Are innovative ideas enough to innovate?
Innovation has became a key strategic goal for many companies and employees are being encouraged to come up with innovative ideas. But once an innovative idea is brought to the table, the company faces a challenge of not wasting its potential. How can organizations successfully develop innovative ideas?
1. Presentation: Make sure everybody is on the same page
Example: Anna has a brilliant idea for the company she works for. When she tells her team about the it everybody is enthusiastic. No questions are asked, so Anna is sure everything is clear. A couple days later a casual conversation reveals that each person in her team understood her idea in a slightly different way. Now some people are disappointed that this idea is not exactly what they hoped for. Anna schedules another meeting to present her idea again, but the team, including herself, is already a bit discouraged.
What happened? While Anna was sure her story was clear, all information gaps in her story were automatically filled with whatever suited each listerner’s brain best. As she never mentioned how the service would be operated, some people thought of it as of a mobile app and some other as of a website, which may have caused a different interpretation of user customer journey or development requirements. As no questions were asked, these different understandings have not been clarified right away.
How can this be avoided? Instead of talking about ideas, make them visual (no graphic skills needed!). Never underestimate the power of a simple visual. Try sketching a simple interface instead of telling the audience how it would work. ake people talk about your idea: ask them to come up with questions or to indicate your idea’s strengths and weaknesses.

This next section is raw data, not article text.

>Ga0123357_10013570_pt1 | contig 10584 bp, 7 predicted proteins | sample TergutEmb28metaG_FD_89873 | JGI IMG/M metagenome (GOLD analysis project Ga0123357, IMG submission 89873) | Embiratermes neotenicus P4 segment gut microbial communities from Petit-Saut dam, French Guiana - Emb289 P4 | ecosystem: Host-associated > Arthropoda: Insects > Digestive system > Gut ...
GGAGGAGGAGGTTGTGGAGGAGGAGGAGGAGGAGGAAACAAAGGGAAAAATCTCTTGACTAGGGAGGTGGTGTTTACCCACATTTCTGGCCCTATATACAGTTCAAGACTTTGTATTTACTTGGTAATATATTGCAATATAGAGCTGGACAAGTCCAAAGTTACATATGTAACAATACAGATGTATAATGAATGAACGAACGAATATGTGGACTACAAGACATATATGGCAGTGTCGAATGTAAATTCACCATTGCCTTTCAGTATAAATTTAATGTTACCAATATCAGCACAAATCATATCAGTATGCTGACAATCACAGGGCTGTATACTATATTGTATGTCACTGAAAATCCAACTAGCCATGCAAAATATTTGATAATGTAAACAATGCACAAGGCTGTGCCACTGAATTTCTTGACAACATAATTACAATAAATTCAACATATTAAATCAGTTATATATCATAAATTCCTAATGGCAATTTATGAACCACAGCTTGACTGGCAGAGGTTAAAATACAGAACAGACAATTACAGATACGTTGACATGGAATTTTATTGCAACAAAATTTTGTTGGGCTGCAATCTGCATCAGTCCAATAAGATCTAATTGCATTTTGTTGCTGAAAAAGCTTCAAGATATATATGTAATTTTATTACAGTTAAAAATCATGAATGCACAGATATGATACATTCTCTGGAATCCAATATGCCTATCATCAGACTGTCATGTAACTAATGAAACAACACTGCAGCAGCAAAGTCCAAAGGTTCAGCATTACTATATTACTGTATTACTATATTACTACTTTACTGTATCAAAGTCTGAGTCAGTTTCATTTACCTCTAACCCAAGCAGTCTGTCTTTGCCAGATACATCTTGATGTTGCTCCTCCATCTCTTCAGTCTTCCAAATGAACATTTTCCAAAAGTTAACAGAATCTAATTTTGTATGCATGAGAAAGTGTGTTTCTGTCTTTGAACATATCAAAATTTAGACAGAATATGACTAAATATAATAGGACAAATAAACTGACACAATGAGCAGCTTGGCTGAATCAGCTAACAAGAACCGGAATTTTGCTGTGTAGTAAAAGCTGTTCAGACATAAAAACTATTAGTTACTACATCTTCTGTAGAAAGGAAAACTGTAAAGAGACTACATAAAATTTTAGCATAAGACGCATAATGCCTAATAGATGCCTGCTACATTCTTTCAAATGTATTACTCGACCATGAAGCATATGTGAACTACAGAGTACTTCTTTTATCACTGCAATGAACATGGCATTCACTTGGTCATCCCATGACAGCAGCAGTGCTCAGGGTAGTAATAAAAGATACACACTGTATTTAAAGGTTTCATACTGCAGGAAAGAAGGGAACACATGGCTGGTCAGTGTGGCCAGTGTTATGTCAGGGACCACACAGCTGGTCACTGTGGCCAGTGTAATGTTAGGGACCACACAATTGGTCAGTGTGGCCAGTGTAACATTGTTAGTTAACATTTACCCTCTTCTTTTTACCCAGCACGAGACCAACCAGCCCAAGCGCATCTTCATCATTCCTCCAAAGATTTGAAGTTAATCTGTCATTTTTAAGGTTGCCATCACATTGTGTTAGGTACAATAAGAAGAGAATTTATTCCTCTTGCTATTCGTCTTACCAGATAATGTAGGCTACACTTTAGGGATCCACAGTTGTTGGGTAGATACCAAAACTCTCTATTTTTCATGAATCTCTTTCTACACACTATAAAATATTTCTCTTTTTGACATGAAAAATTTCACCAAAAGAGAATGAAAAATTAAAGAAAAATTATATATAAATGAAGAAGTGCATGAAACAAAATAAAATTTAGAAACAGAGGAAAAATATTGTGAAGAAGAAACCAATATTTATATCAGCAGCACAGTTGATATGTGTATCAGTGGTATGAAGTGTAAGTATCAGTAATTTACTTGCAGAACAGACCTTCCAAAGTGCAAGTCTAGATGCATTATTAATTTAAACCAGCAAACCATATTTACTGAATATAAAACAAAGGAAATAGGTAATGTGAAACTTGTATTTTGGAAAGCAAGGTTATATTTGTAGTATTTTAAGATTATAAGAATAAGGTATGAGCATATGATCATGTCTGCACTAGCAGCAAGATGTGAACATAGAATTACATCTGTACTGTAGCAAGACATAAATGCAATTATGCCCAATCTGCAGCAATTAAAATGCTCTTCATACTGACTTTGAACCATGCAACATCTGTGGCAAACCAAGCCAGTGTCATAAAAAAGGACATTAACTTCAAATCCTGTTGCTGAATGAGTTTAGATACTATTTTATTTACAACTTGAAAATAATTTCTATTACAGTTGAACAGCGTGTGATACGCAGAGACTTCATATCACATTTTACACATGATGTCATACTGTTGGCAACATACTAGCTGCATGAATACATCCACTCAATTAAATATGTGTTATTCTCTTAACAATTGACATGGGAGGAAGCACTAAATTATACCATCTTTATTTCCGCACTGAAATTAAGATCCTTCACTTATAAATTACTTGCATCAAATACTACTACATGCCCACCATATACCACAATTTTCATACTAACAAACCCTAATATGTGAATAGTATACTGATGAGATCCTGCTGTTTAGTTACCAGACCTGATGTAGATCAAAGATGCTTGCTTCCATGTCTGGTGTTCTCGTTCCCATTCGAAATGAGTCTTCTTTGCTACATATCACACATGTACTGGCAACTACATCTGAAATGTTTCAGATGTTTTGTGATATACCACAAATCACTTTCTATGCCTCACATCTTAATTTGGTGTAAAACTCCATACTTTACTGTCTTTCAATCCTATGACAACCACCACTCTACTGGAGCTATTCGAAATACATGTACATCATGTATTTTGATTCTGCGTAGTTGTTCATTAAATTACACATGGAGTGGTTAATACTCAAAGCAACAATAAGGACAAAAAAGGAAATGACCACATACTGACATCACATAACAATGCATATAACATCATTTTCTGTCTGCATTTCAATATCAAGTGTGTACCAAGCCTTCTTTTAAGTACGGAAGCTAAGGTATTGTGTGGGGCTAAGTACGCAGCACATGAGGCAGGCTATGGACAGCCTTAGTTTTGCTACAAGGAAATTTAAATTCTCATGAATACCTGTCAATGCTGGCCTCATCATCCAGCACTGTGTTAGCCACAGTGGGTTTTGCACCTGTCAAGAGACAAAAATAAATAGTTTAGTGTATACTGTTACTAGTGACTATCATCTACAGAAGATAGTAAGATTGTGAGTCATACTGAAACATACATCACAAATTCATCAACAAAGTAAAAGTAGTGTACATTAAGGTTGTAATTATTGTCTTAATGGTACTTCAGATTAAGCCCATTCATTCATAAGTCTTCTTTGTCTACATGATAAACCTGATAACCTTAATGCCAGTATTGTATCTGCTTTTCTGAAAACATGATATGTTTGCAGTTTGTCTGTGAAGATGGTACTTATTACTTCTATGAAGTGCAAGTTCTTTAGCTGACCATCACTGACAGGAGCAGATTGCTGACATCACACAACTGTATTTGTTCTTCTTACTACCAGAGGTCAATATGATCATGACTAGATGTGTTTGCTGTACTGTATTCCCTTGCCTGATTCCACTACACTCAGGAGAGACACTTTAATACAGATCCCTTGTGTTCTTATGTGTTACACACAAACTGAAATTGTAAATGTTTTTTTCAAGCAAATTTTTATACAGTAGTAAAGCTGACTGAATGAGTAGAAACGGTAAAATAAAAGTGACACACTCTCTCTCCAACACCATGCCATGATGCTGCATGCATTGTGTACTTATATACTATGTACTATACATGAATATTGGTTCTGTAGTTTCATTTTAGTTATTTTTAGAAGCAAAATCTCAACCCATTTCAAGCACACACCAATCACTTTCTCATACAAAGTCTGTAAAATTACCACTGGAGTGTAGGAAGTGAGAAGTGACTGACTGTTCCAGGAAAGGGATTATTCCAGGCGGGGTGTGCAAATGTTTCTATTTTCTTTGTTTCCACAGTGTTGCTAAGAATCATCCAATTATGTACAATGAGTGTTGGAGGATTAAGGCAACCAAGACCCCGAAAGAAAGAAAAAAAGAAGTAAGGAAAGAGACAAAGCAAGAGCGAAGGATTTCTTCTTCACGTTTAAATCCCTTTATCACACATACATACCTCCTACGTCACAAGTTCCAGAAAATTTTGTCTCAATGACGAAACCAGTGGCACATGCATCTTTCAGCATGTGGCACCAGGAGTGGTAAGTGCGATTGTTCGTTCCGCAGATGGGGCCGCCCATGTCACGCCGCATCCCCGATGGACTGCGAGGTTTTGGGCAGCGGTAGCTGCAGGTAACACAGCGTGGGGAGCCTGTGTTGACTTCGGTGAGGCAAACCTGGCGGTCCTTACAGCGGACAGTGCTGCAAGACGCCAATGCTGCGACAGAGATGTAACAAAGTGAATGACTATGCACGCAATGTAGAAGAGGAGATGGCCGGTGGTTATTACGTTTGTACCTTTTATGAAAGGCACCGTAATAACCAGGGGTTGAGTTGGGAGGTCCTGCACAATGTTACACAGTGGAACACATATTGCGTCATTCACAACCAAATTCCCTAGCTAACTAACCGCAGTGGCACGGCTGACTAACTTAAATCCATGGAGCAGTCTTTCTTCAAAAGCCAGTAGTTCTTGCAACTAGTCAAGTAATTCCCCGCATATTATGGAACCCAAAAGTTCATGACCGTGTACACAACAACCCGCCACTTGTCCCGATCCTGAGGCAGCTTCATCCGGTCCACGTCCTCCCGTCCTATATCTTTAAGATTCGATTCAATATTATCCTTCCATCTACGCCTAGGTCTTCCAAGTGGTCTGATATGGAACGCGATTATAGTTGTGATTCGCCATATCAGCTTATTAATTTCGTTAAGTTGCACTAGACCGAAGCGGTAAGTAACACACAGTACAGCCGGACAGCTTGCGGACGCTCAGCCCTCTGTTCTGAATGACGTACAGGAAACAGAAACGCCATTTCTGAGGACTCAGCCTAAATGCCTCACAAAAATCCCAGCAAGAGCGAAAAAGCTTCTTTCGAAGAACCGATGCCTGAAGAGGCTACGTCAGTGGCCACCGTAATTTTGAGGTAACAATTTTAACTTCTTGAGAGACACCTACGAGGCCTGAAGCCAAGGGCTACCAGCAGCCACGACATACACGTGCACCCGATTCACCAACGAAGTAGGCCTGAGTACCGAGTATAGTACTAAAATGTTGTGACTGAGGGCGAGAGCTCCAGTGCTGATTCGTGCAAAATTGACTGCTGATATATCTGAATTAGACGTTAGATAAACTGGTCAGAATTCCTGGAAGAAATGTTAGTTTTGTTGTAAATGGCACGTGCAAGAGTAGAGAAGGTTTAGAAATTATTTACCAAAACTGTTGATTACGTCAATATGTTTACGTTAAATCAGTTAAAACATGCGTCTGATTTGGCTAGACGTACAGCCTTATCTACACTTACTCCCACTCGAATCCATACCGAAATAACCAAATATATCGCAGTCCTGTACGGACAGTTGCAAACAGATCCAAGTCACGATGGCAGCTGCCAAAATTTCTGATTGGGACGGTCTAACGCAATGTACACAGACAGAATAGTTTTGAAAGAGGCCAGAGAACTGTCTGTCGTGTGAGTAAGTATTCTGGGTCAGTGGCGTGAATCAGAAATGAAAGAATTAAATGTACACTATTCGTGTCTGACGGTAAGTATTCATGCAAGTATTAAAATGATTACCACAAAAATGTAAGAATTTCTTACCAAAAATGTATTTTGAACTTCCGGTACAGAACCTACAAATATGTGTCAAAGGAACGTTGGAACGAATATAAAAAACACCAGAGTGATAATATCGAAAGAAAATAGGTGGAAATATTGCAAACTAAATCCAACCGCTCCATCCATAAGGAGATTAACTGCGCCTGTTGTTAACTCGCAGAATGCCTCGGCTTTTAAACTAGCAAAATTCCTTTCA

Having an idea that meets the company’s need of being innovative does not necessarily mean that this idea is needed in the market or that customers will be eager to use it as it also meets their needs. How to manage your concept’s development?
2. Seek feedback outside the organization
When Mark has presented his concept of a new service, for everyone in the company it was clear this is exactly what the brand needed to become more innovative. The service was inspired by hottest trends: it was a mobile solution based on sharing economy, aimed at millennials. Everything was kept top secret until the service was 99% ready and the only thing missing was a logo. A focus group of 6 young people was invited to discuss three graphic concepts and help choose the best one. After product introduction the group started asking questions: some people did not find the service really useful and some believed it may have safety issues.
What happened? The company was so focused on innovation and so enthusiastic about the idea they forgot to check if the service would be useful for customers. The first feedback was obtained too late, when the product was almost ready.
How can this be avoided? At K2 Digital Ventures we don’t overrate our own judgements and always seek feedback from potential users. What to do? Prepare a simplest paper prototype of your service and show it to your customers. Ask if it meets their needs. Collect their concerns, improve the concept and seek feedback again.This will save time and money and prevent wasting effort on things that may look innovative, but would not satisfy your customers.
Zofia Smełkówna is a Digital Group Head in K2, a psychologist and a service designer.